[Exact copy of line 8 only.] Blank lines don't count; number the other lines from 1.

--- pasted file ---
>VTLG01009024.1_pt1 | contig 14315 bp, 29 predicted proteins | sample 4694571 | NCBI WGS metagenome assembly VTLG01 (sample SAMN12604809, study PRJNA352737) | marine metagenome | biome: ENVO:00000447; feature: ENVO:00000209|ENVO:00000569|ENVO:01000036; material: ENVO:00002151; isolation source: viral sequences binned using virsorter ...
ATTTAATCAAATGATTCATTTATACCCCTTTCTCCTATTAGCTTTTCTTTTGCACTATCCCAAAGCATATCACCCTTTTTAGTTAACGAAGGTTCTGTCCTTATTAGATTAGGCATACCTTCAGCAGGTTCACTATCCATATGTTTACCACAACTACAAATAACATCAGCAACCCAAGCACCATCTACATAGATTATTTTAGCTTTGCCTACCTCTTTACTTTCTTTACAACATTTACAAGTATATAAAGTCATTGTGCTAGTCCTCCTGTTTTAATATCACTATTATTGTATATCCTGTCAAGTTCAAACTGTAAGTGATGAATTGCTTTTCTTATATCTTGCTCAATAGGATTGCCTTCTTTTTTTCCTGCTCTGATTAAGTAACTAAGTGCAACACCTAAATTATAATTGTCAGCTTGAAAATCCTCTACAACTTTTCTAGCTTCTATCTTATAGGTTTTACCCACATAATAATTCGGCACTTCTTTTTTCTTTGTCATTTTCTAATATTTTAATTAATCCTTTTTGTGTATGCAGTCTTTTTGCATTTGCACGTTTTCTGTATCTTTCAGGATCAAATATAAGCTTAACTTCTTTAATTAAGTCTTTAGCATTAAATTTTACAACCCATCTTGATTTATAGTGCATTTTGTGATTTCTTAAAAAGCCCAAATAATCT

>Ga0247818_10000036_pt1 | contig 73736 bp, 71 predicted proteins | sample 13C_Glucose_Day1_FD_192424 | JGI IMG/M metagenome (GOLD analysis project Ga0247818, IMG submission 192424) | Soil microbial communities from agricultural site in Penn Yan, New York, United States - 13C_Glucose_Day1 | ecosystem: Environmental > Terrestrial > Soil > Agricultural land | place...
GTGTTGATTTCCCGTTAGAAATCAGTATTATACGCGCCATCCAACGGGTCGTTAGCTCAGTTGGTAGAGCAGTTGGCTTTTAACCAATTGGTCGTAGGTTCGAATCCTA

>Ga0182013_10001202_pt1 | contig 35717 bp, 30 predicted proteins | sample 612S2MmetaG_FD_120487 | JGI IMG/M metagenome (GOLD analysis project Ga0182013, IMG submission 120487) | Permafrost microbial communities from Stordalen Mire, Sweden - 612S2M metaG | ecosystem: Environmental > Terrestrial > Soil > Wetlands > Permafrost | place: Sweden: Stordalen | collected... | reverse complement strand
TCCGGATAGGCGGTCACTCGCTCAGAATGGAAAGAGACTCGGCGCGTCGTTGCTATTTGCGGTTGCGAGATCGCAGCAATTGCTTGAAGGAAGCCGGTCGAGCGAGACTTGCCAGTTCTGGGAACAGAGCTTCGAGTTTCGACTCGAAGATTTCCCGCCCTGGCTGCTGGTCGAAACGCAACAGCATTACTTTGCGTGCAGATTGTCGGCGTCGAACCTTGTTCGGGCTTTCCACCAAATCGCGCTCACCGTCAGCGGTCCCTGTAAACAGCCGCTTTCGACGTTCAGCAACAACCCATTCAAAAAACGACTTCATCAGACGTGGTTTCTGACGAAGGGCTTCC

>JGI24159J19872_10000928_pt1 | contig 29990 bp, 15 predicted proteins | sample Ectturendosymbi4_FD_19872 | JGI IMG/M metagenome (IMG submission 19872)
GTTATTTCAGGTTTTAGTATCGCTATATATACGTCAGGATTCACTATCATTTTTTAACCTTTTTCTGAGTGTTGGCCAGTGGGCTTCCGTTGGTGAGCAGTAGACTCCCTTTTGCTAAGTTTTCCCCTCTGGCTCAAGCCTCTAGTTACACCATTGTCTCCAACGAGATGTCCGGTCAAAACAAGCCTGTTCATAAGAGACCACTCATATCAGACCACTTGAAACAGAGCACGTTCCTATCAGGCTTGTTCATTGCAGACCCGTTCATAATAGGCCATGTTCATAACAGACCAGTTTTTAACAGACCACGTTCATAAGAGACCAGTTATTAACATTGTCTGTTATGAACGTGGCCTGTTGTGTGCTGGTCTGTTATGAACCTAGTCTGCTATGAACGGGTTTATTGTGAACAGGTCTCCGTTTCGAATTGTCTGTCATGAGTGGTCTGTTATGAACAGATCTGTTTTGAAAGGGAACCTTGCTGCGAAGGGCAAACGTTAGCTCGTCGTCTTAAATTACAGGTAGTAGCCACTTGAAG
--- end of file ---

GTTATTTCAGGTTTTAGTATCGCTATATATACGTCAGGATTCACTATCATTTTTTAACCTTTTTCTGAGTGTTGGCCAGTGGGCTTCCGTTGGTGAGCAGTAGACTCCCTTTTGCTAAGTTTTCCCCTCTGGCTCAAGCCTCTAGTTACACCATTGTCTCCAACGAGATGTCCGGTCAAAACAAGCCTGTTCATAAGAGACCACTCATATCAGACCACTTGAAACAGAGCACGTTCCTATCAGGCTTGTTCATTGCAGACCCGTTCATAATAGGCCATGTTCATAACAGACCAGTTTTTAACAGACCACGTTCATAAGAGACCAGTTATTAACATTGTCTGTTATGAACGTGGCCTGTTGTGTGCTGGTCTGTTATGAACCTAGTCTGCTATGAACGGGTTTATTGTGAACAGGTCTCCGTTTCGAATTGTCTGTCATGAGTGGTCTGTTATGAACAGATCTGTTTTGAAAGGGAACCTTGCTGCGAAGGGCAAACGTTAGCTCGTCGTCTTAAATTACAGGTAGTAGCCACTTGAAG